Putting up your tent in the rain at Glasto feels like a festival rite of passage, a great induction test to archiving one of the greatest cultural phenomena of our time. A huge amount of respect and admiration goes to all the talented, creative and organised teams of people who make the whole festival possible.
As with the making of all great theatre, no part is greater than the whole and it is the sheer energy and collaboration of individuals from the litter pickers to the carpenters, from the chefs to the stage technicians who work together to create a fantastic shared festival space. We celebrate the hard work and the attention to detail from signage to flags, costumes to the meticulous scheduling. The green fields of Worthy Farm are a stage for everyone, a kaleidoscope of colour, expression and a sensory overload of constantly shifting scenography where sound, light, weather, smell and space both immerse and welcome the festival goer – no two visits are the same but we are all part of a shared experience…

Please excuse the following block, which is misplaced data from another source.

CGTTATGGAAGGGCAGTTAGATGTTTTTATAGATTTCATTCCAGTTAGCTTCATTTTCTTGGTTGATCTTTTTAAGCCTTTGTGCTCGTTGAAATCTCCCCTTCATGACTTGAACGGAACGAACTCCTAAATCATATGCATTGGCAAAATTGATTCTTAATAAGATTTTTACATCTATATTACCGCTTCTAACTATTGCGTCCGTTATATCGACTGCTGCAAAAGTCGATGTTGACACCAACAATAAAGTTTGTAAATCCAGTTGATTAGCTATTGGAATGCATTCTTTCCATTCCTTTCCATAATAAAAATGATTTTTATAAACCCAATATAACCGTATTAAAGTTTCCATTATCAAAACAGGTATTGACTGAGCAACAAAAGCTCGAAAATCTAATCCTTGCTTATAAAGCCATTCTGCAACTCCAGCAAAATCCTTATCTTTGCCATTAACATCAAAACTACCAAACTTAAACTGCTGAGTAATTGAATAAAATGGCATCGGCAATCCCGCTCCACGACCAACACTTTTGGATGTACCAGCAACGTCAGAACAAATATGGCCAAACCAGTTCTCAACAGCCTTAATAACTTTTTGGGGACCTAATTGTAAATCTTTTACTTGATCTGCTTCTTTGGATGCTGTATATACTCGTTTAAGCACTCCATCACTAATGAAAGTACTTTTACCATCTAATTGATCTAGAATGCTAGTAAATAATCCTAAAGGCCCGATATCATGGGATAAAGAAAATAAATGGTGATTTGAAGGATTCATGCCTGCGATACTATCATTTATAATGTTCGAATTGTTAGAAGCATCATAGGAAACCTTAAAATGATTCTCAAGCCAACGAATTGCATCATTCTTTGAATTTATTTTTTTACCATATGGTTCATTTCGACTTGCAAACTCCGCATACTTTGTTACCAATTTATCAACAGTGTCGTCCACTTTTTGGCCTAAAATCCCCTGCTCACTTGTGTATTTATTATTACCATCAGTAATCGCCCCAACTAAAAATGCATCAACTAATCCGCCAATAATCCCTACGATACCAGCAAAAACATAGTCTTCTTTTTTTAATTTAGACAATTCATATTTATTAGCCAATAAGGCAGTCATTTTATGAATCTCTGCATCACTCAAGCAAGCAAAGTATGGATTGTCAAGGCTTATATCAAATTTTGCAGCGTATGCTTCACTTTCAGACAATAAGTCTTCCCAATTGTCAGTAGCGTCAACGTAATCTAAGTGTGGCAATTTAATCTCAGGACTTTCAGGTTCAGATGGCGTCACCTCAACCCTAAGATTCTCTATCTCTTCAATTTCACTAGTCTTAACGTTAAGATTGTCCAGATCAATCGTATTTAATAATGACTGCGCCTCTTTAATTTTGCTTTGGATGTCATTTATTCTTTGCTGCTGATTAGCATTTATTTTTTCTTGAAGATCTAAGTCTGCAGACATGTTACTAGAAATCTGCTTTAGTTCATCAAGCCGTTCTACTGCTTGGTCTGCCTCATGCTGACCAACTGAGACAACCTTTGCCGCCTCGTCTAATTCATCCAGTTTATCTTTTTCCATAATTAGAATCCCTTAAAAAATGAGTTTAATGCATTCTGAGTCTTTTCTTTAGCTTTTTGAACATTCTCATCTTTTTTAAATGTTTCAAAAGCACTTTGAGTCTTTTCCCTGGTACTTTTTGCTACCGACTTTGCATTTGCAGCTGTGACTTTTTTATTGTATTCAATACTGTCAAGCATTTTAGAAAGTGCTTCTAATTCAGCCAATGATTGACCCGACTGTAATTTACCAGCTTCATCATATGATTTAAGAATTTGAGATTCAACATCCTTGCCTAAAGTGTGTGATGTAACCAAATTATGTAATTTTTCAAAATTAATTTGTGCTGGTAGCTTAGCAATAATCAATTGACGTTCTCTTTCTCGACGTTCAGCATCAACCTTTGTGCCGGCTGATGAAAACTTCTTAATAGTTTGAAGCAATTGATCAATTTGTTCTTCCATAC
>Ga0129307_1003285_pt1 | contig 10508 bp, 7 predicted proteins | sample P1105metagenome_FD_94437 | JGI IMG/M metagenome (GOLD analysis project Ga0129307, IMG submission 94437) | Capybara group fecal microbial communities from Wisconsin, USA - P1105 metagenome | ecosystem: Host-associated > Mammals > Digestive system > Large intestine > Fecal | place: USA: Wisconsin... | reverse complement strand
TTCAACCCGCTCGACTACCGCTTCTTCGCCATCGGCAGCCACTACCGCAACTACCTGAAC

Our first encounters with the artists in Green Futures reminds us of the true democratic and sustainable creation of art. Art for sake! Often it is the importance of the transient and the ephemeral that is memorable and sustainable.
Walking through the day-lit stage sets of Shangri-la in 2014 is a strange home-from-home experience for a museum curator – an unexpected discovery of a Department of Culture and a theatrical archive. Order and chaos come together beautifully and decadently in Shangri-la. Looking at the illustrations by the artists that dominate the red walls we respect the incredibly imaginative work that mirrors our times.
With something extraordinary at every turn, we consider every possibilty and opportuntiy for archiving Glasto.
Next stop cabaret, poetry, circus and arcadia..we look forward to uncovering what’s next..